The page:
- Shots on goal: USA — USSR 16:39 (8:18, 2:12, 6:9)
- Penalty minutes: USA — USSR 6:6 (0:2, 6:2, 0:2)
- Power play goals/attempts: USA: 1-of-2, USSR: 1-of-2
- Goalies: USA: Craig......60:00, 36 saves, 3 GA
- Goalies: USSR: Tretiak...19:59, 6 saves, 2 GA
- Goalies: USSR: Myshkin...40:01, 6 saves, 2 GA
- Note: 19:59 USSR goalie change: Myshkin replaces Tretiak
- ^ "The 20th Century Awards: Sports Illustrated honors world's greatest athletes". Sports Illustrated. December 3, 1999. http://sportsillustrated.cnn.com/features/cover/news/1999/12/02/awards/. Retrieved 2011-06-11.
- ^ "Top Story of the Century". International Ice Hockey Federation. http://www.iihf.com/channels/iihf-world-championship/top-story-of-the-century.html. Retrieved 2010-04-04.
- ^ Coffey, p. 35
- ^ Coffey, p. 17
- ^ Coffey, p. 59
- ^ Coffey, pp. 19–20
- ^ Coffey, p. 21
- ^ Coffey, p. 25
- ^ Coffey, pp. 159–160
- ^ a b c "College kids perform Olympic miracle", ESPN.com
- ^ Coffey, p. 26
- ^ Coffey, pp. 46–48
- ^ Coffey, p. 51
- ^ a b c PDF file with «Official results of the XIII Olympic Winter Games — Lake Placid 1980»
- ^ Kuzmiak, Eric (June 11, 2008). "Open-Mic: Greatest Sports Achievements – Do You Believe in Miracles?". Bleacher Report. http://bleacherreport.com/articles/28926-open-mic-greatest-sports-achievements-do-you-believe-in-miracles. Retrieved 2008-08-14.
- ^ Coffey, p. 68
- ^ Coffey, p. 82
- ^ Coffey, p. 45
- ^ "The Golden Goal", E.M. Swift, Sports Illustrated, March 3, 1980. Accessed 2010-04-04
- ^ Coffey, p. 150
- ^ The Miracle Unfolds
- ^ Coffey, p. 152
- ^ Coffey, pp. 350–352
- ^ Coffey, p. 358
- ^ Coffey, p. 374
- ^ Coffey, p. 377
- ^ Coffey, p. 379
- ^ Coffey, p. 381
- ^ Coffey, p. 383
- ^ a b Coffey, p. 384
- ^ Do You Believe in Miracles?, HBO Films documentary, 2001
- ^ Coffey, p. 387
- ^ Bacon, John U., "Oh, Say Can You See a New Anthem?" Ann Arbor Chronicle, February 20, 2010. Accessed 2010-04-04
- ^ Deitsch, Richard (August 19, 2008). "Heinz Q&A". Sports Illustrated. http://sportsillustrated.cnn.com/2008/olympics/2008/writers/richard_deitsch/08/19/heinz.qanda/1.html.
- ^ Swift, E.M (March 3, 1980). "The Golden Goal". Sports Illustrated. http://sportsillustrated.cnn.com/si_online/the_golden_goal/.
- ^ HBO documentary film, Do You Believe In Miracles?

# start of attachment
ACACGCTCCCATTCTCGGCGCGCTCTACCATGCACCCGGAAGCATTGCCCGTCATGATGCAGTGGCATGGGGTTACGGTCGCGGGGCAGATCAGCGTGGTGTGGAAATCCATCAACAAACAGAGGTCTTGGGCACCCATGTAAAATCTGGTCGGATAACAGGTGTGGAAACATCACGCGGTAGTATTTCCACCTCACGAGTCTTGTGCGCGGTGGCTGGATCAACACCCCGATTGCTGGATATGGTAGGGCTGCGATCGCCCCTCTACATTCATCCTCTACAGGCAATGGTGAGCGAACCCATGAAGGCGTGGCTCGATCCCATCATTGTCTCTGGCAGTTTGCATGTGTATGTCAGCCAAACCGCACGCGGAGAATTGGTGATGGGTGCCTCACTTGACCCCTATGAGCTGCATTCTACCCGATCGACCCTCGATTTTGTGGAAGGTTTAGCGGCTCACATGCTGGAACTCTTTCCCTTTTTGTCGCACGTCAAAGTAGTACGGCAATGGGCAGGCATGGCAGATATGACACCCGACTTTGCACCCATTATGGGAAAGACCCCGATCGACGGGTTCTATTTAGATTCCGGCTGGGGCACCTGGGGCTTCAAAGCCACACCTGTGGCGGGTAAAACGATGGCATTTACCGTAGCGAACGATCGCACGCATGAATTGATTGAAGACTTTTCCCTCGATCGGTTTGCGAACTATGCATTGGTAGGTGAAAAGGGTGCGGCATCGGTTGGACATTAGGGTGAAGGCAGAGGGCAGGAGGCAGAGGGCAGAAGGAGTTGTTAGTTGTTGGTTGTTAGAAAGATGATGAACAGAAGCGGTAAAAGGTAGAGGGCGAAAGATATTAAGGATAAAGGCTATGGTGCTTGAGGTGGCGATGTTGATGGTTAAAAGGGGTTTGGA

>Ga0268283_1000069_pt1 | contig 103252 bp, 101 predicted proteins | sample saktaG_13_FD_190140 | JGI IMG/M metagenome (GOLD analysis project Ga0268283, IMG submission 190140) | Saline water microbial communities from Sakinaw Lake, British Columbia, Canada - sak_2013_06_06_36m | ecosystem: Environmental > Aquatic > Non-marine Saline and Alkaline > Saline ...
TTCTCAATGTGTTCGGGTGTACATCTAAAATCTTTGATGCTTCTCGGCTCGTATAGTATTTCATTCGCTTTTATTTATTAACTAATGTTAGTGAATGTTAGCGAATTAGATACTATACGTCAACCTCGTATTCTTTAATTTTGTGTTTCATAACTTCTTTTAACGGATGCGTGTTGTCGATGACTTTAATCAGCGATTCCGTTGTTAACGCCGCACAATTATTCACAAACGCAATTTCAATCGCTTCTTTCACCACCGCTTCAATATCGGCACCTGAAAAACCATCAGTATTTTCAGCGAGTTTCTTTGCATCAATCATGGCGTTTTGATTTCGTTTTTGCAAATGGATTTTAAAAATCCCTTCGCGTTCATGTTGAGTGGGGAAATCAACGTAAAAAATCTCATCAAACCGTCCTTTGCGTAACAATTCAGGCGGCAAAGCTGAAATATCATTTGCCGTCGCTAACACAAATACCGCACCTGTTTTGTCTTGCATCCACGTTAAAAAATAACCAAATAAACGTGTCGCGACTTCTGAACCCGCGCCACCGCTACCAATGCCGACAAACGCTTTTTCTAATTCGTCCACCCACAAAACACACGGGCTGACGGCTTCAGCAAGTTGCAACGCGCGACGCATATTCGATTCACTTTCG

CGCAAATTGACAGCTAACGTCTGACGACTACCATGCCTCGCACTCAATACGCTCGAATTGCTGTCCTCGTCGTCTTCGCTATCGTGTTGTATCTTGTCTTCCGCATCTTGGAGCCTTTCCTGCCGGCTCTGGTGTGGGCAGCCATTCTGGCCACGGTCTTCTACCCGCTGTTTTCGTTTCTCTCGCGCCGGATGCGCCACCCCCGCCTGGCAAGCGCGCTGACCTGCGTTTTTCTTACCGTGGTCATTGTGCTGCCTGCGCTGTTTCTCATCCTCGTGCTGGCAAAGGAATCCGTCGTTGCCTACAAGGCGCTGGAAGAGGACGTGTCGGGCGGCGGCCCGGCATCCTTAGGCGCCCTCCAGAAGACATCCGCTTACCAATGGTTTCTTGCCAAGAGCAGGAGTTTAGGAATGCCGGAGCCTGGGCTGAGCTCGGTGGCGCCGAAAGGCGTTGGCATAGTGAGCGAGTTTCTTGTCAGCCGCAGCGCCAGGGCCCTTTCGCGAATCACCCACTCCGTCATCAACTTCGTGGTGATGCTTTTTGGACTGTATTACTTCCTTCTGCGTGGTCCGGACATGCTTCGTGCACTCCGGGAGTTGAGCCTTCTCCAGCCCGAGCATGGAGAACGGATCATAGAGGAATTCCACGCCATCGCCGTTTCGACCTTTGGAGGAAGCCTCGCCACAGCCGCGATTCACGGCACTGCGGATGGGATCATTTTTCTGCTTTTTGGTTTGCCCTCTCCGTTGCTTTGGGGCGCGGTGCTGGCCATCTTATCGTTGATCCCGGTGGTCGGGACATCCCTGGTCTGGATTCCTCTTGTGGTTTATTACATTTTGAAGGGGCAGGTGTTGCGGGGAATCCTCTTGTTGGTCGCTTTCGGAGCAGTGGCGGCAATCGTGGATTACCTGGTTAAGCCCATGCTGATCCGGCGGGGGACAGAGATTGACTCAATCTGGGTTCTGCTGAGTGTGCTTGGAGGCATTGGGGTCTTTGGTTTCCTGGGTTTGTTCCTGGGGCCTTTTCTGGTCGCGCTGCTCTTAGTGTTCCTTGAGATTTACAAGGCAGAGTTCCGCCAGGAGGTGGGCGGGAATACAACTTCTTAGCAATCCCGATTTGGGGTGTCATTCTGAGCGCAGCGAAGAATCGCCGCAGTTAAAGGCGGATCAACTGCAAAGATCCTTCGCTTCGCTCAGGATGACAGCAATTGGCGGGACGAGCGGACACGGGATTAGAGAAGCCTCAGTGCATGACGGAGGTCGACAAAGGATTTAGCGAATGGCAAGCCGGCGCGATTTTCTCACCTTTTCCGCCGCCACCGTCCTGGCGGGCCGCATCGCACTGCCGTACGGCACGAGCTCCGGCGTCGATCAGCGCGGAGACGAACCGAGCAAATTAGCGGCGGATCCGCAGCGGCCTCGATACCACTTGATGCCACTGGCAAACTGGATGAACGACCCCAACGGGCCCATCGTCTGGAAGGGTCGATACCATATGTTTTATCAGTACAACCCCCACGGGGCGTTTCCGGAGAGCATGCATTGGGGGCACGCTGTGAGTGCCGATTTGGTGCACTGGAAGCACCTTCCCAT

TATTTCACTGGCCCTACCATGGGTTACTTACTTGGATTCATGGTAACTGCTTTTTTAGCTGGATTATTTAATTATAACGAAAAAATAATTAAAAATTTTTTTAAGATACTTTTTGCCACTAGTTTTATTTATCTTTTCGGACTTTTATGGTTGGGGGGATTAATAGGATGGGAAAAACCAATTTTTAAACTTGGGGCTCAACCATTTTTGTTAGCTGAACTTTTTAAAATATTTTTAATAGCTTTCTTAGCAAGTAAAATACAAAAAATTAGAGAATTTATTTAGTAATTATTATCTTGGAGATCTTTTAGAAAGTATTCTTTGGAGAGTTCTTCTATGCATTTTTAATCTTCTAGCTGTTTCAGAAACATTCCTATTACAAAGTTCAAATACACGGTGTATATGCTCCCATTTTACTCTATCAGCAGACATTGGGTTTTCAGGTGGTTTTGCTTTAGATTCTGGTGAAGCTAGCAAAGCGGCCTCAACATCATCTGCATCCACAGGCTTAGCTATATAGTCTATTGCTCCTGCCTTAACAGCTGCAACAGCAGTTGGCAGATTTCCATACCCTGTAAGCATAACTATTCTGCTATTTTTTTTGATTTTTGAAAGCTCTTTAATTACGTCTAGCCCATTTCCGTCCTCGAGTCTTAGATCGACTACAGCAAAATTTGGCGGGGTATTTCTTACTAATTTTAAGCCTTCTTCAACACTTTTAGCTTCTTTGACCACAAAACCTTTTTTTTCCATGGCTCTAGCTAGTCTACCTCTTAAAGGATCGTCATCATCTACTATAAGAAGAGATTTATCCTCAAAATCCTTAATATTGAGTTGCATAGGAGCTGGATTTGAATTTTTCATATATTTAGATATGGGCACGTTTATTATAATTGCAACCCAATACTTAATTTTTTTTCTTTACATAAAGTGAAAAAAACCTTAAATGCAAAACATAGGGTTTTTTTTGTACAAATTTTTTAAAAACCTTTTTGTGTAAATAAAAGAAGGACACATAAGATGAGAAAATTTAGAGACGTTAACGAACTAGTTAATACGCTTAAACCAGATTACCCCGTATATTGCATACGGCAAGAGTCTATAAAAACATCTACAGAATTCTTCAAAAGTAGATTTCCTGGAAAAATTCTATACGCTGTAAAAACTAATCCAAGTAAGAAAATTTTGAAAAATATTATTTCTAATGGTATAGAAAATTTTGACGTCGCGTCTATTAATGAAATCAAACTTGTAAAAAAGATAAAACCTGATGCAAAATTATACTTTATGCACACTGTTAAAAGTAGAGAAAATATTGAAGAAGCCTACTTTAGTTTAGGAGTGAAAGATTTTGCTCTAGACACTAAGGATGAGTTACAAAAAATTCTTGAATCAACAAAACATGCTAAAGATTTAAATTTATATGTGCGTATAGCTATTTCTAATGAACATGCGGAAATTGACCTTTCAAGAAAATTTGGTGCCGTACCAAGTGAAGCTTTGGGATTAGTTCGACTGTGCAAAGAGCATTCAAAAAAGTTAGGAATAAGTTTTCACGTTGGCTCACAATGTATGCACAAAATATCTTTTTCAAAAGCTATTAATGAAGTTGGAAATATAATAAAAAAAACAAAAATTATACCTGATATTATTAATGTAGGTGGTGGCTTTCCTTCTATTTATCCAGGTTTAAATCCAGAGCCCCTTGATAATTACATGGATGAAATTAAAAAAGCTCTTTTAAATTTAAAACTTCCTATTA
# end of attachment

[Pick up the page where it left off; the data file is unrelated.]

- ^ Coffey, pp. 412–413
- ^ Coffey, p. 318
- ^ Neal Broten page at Hockey Reference
- ^ Coffey, p. 200
- ^ Ken Morrow page at Hockey Reference
- ^ "Mike Ramsey". Hockeydb.com. http://www.hockeydb.com/ihdb/stats/pdisplay.php3?pid=4450. Retrieved 2008-05-23.
- ^ "Dave Christian". Hockey Reference. http://www.hockey-reference.com/players/c/chrisda01.html.
- ^ "Dave Christian". Hockey Database. Hockeydb.com. http://www.hockeydb.com/ihdb/stats/pdisplay.php3?pid=973. Retrieved 2008-05-23.
- ^ "Mark Johnson". Hockeydb.com. http://www.hockeydb.com/ihdb/stats/pdisplay.php3?pid%5B%5D=7848. Retrieved 2008-05-23.
- ^ Jim Craig page at Hockey Reference
- ^ Associated Press, Daytona Beach Morning Journal, March 1, 1980. Accessed 2008-05-23
- ^ Marling, Karal Ann. Ice: Great Moments in the History of Hard, Cold Water, Minnesota Historical Society (2008) p. 177
- ^ "USA holds off Russia 3-2 to advance to gold medal game". CNN. http://sportsillustrated.cnn.com/olympics/2002/ice_hockey/news/2002/02/22/usa_russia_ap/. Retrieved May 12, 2010.
- ^ "Herb Brooks killed in car accident", SI.com, Aug. 11, 2003. Accessed 2008-05-23.
- ^ "'Miracle on Ice' announcer Al Michaels is back in the Olympic studio", Richard Sandomir, Associated Press, February 22, 2010
- ^ "The anniversary of a Miracle". St. Petersburg Times. February 22, 2005. http://www.sptimes.com/2005/02/22/news_pf/Sports/The_anniversary_of_a_.shtml. Retrieved 2008-05-23.
- ^ Coffey, p. 389
- ^ a b Coffey, p. 413
- ^ Coffey, p. 396–397
- ^ "Sweeping changes: Russian hockey looked different after '72 Summit Series", SI.com, September 27, 2002. Accessed 2008-05-23
- ^ Viacheslav Fetisov page at Hockey Reference
- ^ Sergei Makarov at Hockey Reference
- ^ Miracle on Ice at the Internet Movie Database Accessed 2008-05-03
- ^ Miracle on Ice at the Internet Movie Database Accessed 2008-05-23
- ^ game summary on www.hockeydb.com
- Coffey, Wayne: The Boys of Winter New York City, Crown Publishers, 2005. E-book edition, ISBN 0307237311
- "Born to Be Players, Born to the Moment", Dave Kindred, Washington Post, February 23, 1980
- "U.S. Shocks Soviets in Ice Hockey, 4–3", Leonard Shapiro, Washington Post, February 23, 1980
- "U.S. Defeats Soviet Squad In Olympic Hockey by 4–3", Gerald Eskenazi, New York Times, February 23, 1980
- Audio interview with Miracle on Ice team member Mark Johnson from Wisconsin Public Television
- "Do you believe in miracles?" 25 years later
- Box score. http://www.la84foundation.com/6oic/OfficialReports/1980/orw1980v2.pdf. This is a PDF file containing the official results for the entire 1980 Winter Olympics. The section on the hockey medal round begins on page 105 and the box score for the 22 February 1980 "Miracle on Ice" game is on page 111
- "Gold: A Celebration of the 1980 US Olympic Hockey Team"